Blue Jasmine: A Review

I recently watched a new film written and directed by Woody Allen called Blue Jasmine. My experiences of Woody Allen’s movies are quite limited, so I only had his 2011 movie Midnight in Paris in mind when I first sat down on the theater cushions and prepared to watch the film. Not really knowing what exactly this movie was about, I expected it to be of a similar light-hearted and charming tone that I mistakenly assumed would be present in Blue Jasmine as well. This isn’t really the case, however, as this movie was significantly more emotional and resonant than I thought it would be.

The movie centers around a wealthy socialite named Jasmine Francis whose life is torn apart when her husband is found out to be involved in corrupt financial deals. Having been entirely dependent on her millionaire husband for the her luxurious lifestyle, Jasmine is left emotionally traumatised and with little money left to her name. She moves in with her sister living in the middle class, and attempts to reconstruct her life while dealing with recurring mental stress.

The film is presented with sharp scenes that transition back and forth from Jasmine’s past as a rich New York housewife to her present struggles living in a middle class setting. At times I thought these changes were a bit erratic but I think it encapsulated the raw and confused feelings Jasmine faces throughout the film. Before moving on with her life, she is conflicted with events of the past and so the uneven transitions seem to add to the overall tension of the film. The story itself unravels slowly as the movie progresses, with glimpses into past events being the key to understanding the complex emotions that reside within Jasmine.

Perhaps the strongest success of the film is the cast. Cate Blanchett presents the portrait of a woman confronting a mid-life crisis very convincingly, with some unsettling performances and strong emotions that highlight the themes of the film.  While the character of a wealthy socialite who didn’t have to work hard for anything her entire life struck me as unrelatable, the underlying human feelings of betrayal and yearning for a better life made me truly hope for Jasmine to succeed in all her struggles. The supporting actors as well all play a convincing part in building to certain emotional peaks and exploring interesting relationship dynamics that make this movie so engaging to watch.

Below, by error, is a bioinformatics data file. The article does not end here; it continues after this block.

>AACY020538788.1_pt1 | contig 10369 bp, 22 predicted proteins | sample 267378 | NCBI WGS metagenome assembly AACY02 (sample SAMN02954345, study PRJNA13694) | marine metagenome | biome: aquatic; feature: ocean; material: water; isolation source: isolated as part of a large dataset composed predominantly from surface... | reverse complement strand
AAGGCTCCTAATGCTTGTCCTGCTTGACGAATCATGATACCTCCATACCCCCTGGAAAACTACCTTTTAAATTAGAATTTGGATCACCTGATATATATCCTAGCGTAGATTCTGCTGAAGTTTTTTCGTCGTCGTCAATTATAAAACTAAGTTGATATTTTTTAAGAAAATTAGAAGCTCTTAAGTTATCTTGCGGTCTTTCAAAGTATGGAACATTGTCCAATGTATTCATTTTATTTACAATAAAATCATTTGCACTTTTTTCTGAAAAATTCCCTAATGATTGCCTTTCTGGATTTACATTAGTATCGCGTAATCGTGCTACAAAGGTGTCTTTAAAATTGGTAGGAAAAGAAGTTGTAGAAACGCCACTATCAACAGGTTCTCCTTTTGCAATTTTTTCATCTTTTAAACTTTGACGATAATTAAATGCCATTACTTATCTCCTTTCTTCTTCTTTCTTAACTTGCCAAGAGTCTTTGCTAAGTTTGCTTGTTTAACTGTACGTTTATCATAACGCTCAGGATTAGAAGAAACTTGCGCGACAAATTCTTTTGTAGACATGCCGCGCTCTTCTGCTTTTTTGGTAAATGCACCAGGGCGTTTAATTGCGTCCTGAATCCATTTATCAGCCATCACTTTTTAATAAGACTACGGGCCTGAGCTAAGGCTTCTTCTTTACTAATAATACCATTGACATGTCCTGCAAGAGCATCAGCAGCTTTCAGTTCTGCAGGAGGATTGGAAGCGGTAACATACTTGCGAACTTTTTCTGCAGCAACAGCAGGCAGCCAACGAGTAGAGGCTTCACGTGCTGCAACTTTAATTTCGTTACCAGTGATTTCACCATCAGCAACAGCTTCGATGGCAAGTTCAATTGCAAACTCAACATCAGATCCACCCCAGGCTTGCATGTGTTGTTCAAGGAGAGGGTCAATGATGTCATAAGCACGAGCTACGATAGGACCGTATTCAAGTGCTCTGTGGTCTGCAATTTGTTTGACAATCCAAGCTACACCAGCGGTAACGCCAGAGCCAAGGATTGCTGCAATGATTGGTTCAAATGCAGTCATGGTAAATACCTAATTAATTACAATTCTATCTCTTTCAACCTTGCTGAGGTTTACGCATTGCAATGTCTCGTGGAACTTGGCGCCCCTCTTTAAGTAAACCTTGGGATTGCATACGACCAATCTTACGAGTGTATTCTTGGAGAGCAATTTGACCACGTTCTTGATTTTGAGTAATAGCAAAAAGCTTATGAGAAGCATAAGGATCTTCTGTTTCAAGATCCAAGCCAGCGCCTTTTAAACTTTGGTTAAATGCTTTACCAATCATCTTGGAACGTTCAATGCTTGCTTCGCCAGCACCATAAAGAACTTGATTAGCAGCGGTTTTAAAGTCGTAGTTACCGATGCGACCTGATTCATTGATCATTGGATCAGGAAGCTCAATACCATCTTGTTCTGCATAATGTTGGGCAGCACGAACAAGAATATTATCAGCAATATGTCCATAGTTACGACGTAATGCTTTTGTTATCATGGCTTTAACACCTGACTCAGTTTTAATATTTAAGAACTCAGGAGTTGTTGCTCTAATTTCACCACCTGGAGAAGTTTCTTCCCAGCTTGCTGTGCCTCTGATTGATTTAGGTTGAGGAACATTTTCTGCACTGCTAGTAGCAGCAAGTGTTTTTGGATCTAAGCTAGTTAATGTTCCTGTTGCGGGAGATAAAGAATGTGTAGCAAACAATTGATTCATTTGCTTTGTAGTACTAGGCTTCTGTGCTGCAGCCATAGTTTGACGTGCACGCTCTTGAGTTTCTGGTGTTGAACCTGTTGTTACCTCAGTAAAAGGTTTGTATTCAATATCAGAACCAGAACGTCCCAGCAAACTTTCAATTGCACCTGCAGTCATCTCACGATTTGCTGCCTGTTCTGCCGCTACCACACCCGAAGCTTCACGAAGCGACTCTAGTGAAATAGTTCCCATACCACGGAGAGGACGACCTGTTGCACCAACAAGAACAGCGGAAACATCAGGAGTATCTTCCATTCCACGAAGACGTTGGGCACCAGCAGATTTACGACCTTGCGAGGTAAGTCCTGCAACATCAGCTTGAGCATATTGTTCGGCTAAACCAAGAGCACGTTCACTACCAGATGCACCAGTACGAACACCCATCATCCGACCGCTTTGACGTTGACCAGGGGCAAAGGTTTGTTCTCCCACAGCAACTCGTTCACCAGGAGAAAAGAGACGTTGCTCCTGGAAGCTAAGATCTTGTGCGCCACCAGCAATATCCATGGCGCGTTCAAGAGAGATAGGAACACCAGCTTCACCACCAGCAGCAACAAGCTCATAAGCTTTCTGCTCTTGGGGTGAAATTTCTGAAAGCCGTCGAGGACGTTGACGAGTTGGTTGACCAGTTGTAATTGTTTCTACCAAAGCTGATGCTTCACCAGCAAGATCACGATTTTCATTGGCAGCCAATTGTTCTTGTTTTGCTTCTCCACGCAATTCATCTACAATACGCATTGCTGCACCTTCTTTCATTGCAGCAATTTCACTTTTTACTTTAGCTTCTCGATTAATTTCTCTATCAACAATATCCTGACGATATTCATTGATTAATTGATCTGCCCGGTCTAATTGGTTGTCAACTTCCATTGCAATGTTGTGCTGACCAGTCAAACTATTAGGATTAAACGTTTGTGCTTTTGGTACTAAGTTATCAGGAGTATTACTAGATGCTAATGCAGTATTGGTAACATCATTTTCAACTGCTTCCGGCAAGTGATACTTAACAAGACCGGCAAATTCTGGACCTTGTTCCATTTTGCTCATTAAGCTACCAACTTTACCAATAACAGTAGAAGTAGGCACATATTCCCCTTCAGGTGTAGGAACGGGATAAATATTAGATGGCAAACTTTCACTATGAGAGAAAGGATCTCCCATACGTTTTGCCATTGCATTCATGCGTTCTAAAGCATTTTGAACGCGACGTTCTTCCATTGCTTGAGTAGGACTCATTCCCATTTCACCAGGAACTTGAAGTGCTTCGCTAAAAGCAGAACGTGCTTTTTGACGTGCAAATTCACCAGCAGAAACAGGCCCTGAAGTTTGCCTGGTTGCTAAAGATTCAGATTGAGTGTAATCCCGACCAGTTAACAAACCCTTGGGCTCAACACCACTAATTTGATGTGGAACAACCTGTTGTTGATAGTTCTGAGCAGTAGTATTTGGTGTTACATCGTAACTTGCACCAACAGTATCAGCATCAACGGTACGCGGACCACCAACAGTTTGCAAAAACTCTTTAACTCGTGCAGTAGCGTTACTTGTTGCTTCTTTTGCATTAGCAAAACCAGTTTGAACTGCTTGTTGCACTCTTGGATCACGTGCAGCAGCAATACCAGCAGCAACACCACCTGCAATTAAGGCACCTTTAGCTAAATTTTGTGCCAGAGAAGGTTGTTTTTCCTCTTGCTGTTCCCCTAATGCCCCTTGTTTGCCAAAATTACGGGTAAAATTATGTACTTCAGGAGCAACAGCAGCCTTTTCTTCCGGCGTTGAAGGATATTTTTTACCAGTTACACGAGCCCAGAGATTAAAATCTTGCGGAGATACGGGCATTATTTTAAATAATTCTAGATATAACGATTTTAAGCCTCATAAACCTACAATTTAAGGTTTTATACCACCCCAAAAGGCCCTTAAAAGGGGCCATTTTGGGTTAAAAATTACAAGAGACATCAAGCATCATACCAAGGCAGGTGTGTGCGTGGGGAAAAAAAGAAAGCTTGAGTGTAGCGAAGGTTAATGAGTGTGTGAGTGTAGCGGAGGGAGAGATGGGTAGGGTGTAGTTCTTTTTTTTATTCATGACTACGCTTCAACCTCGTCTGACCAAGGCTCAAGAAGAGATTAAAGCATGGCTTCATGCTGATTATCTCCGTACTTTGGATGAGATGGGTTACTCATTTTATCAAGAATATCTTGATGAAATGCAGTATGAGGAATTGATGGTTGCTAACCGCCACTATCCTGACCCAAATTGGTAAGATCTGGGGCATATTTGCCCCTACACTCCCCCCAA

Details in the film such as the movie’s soundtrack consisting of classic jazz and blues added to the socialite and aspiring grandeur lifestyle of Jasmine.  All in all, this film is a neat little package that is bound to surprise you with its strong performances and emotional dynamics alongside an involving narrative. If you’re looking for a comedic, easy-going kind of film I would suggest probably skipping this film. While there are a few comedic moments to balance out some of the emotional moments of the movie, the movie and all of its strengths lie in the way it deals with emotions and character relationships. If, however, you are interested in exploring some promising but potentially heavy themes then I absolutely think this movie is perfect.


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